Reversable Hats for Charity by Natalie Langkilde http://www.nataliesknitting.com

Approximate Sizes: Adult to Age 5, Toddler to age 3yrs, Infant newborn to 6mo , (3 inch cuff if desired)

Any yarn, any stitch, any size hat, or headband, hand or machine knit version:

(scroll down for how to make this in any yarn, hand or machine knit)

(Same Hat, with tails click here)

I made this hat when I first started knitting for years, for my kids. The floats of fairisle are contained in the layers. If they dirty it, reverse it until you can wash it! Or you can have a 2 look hat, in one hat. A headband can be made just by making the cuff only, and sewing it closed, but measure that head first! These can be used in very cold climates, or use thinner yarns for warmer winter climates. Use those scraps and unwanted yarn! Great for trying out fair isle patterns! Good first project for a knitter. Try it with designs on the main part of the hat, or just the cuff, or different colors inside or outside. Or, use the ugly color inside and the nice yarn outside. Leave the cuff off if you want a skully (you might want the child version for this to make it tighter)!

For thinner hat, or less yarn: You can even just make the cuff double, and leave the main part of the hat single layer. Starting at the cuff begin knitting until you have 2 cuffs. Hang it like a hem at the beginning of the body of the hat. Then you have only one layer for the head of the hat, but a flip up cuff. Make it in thinner yarn for warmer climates, thicker for cold climates.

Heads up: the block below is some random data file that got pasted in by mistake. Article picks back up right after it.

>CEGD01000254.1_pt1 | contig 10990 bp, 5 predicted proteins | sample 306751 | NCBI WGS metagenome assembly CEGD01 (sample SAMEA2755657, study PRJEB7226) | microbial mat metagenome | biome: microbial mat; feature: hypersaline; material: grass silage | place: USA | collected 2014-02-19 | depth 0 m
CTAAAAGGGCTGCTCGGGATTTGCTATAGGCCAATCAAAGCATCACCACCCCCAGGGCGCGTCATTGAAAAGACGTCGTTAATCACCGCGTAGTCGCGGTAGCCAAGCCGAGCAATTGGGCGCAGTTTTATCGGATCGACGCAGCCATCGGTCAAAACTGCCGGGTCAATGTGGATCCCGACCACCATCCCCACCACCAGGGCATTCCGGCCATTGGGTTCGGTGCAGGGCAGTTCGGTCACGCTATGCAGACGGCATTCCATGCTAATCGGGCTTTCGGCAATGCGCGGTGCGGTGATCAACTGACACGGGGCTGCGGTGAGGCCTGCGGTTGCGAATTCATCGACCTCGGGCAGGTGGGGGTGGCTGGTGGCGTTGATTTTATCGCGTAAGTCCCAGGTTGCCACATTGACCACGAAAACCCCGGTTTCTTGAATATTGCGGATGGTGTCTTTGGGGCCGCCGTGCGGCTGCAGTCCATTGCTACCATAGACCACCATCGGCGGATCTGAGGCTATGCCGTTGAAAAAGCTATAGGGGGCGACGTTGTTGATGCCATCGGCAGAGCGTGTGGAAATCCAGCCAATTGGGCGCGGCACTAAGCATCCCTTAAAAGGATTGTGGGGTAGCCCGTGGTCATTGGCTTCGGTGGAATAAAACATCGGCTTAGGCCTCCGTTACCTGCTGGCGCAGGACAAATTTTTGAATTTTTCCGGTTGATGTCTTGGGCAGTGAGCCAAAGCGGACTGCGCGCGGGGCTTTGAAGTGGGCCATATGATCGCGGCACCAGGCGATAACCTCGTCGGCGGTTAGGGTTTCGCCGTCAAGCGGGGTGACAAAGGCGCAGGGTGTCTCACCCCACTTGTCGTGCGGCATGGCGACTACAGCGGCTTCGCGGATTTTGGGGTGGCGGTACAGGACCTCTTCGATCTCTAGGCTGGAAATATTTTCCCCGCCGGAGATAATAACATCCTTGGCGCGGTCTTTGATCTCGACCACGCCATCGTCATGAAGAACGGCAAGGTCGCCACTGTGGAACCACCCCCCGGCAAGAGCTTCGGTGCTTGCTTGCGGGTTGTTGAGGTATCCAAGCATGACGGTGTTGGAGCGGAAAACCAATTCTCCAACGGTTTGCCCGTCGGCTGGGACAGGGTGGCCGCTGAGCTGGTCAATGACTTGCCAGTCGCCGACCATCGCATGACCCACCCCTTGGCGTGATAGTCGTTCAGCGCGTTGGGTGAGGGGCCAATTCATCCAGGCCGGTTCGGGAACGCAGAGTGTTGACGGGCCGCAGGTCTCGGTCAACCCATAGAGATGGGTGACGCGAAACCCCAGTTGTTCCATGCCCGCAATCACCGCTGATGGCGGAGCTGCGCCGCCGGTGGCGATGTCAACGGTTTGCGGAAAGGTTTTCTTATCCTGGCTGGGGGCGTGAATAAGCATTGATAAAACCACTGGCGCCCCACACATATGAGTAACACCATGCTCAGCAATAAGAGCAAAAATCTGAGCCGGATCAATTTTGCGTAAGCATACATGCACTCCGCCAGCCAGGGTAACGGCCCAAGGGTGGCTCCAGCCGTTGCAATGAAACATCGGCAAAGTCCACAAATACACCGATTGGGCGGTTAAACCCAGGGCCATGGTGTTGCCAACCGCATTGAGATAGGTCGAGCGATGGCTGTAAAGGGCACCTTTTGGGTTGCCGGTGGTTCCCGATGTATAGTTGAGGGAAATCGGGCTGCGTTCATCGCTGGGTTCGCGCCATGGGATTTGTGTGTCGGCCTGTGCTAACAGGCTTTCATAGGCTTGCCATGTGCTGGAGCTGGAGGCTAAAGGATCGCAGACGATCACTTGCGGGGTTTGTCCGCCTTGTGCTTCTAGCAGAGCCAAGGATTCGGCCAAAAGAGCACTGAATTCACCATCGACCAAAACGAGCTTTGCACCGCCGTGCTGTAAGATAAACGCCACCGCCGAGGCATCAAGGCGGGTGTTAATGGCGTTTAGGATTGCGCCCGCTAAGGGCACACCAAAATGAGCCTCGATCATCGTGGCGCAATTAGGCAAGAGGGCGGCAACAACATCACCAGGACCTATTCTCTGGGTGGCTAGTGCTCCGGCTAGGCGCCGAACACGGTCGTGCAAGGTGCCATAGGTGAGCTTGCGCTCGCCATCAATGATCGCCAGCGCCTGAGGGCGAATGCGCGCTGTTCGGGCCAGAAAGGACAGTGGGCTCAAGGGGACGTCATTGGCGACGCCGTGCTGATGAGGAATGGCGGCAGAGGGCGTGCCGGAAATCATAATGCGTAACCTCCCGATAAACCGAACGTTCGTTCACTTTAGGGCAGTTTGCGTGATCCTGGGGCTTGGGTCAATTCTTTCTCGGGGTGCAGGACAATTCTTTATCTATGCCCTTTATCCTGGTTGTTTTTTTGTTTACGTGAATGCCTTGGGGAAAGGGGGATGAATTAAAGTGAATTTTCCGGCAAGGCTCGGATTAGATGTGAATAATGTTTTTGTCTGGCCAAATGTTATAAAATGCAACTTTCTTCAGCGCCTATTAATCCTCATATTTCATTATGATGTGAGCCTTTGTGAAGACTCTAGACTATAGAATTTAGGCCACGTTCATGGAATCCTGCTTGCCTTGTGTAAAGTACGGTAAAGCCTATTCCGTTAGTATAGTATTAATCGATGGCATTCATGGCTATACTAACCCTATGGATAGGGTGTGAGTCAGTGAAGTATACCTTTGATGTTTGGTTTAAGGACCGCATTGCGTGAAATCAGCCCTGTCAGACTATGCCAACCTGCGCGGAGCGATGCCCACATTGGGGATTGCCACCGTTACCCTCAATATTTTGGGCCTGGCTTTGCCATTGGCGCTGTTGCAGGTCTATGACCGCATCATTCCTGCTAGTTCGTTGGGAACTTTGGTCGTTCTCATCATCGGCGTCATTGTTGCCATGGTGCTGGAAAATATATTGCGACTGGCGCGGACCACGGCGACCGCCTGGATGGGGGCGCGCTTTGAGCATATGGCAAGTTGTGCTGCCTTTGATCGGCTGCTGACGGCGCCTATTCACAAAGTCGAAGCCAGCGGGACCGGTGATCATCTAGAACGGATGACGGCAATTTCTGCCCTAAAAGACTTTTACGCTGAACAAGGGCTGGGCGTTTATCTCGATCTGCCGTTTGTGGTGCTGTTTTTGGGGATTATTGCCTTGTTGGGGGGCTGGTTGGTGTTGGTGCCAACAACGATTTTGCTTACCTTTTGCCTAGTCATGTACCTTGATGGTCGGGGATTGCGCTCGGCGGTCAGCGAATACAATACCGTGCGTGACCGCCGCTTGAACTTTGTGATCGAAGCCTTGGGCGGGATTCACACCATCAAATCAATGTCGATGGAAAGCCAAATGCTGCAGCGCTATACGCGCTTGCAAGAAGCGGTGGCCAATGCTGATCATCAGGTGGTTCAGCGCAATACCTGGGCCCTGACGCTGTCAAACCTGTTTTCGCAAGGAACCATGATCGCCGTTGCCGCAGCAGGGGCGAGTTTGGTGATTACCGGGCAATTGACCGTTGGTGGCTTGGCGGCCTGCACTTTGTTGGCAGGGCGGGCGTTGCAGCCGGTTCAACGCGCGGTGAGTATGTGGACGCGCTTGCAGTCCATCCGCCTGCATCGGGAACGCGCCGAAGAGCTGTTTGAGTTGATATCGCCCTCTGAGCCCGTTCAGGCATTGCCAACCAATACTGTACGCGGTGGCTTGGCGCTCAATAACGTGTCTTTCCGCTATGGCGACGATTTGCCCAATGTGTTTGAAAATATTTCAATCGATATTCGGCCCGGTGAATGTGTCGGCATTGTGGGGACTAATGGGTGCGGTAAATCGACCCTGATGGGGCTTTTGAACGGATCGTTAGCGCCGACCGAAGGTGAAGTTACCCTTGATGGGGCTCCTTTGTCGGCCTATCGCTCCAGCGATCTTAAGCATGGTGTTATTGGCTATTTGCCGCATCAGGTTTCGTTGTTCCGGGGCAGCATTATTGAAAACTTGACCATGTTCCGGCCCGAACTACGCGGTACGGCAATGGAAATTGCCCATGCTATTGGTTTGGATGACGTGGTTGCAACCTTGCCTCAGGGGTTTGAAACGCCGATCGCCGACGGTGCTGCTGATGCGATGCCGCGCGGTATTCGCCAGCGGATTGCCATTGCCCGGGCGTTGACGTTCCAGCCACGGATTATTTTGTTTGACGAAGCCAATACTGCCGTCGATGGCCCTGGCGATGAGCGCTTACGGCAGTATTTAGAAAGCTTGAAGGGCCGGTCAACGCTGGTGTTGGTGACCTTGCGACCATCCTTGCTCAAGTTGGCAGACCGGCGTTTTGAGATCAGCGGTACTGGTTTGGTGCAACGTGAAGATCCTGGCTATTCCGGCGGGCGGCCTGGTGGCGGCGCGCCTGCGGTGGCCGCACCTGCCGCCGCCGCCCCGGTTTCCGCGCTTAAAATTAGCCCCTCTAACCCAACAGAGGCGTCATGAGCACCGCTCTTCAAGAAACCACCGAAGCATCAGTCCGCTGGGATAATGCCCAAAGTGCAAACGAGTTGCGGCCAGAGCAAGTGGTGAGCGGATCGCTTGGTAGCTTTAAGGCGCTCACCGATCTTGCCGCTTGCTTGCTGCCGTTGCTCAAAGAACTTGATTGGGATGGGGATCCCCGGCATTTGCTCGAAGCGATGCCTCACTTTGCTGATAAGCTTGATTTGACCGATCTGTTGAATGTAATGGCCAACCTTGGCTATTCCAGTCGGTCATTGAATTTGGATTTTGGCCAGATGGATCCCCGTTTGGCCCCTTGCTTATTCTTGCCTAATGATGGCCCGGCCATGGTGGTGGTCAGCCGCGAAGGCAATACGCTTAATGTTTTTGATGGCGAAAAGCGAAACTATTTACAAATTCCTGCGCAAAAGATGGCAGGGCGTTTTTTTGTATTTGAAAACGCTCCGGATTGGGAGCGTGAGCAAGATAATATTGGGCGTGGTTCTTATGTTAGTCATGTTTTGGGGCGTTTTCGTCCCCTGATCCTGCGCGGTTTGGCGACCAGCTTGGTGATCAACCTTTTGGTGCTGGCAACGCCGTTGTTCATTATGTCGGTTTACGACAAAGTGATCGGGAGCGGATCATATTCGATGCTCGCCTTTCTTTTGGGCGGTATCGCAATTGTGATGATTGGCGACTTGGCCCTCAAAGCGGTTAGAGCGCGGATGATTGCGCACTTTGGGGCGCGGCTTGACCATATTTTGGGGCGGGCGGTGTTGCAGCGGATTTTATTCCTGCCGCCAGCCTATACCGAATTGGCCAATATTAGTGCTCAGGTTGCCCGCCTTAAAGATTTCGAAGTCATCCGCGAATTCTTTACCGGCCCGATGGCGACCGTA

Standard gauge Machine version I used:

SIZE: Adult size, with child under 5, and infant size in parentheses ( ) heavy fair isle will make hat tighter, plain stockinette will fit a large head. (or add some stitches to the cast on for large with fair isle according to your experience or swatch gauge)

GAUGE: In Stockinette (adjust a few stitches bigger for fair isle) Approximate tension 7.5 st, 10.5 rows per inch

YARN: Mary Lou yarn, or similar weight. (Or read below for how to use your yarn)

TENSION: Main Tension 8, Turning row tension 10, beginning and ending tension 3. Standard gauge machine, Each end (start and finish) has one inch of tension 3 on EON to reduce bulk at ends.

PATTERN:

Main body of hat: RC-00 Tension 3--Cast on 160st (135st, 120st) in EON.

Knit 10 rows (tip, leave cast on comb in to help you find stitches to draw up at finish)

RC-00 Tension 8--bring out the non working needles so that now you have every needle in work and knit 78R (62R, 52R)

Cuff: RC-00 Tension 8--knit 31R (31R, 31R)

Turn Row: Tension 10--knit one row across to make fold line

Next Cuff: RC-00 Tension 8--Knit 31R (31R, 31R)

Next Main Body of Hat: RC-00 Tension 8--Knit 78R (62R, 52R)

Tension 3--transfer EON to the next st (this can be accomplished quickly with the lace carriage if you place them in D position and pass carraige over) Knit 10 R (10R, 10R)

Finishing: Take a long tail of yarn and take the EON st on machine off on a needle (I used double eye needle). Draw up each end and sew the one long seam. It helps to whip stitch around the drawn up area for stregnth. Stuff one end of the sausage into the other, and secure each top to each other with some stitches so it doesn't come askew with wear. Knot end and cut. Weave into hat.

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ANY YARN, ANY GAUGE, HAND OR MACHINE KNIT

Get a gauge swatch. Meaning knit a piece of fabric and mark it with yarn ties. I knit a 100 X 100 piece, when I have enough yarn for machine knitting. Hand knitters can do much smaller gauge swatch and just count the stitches.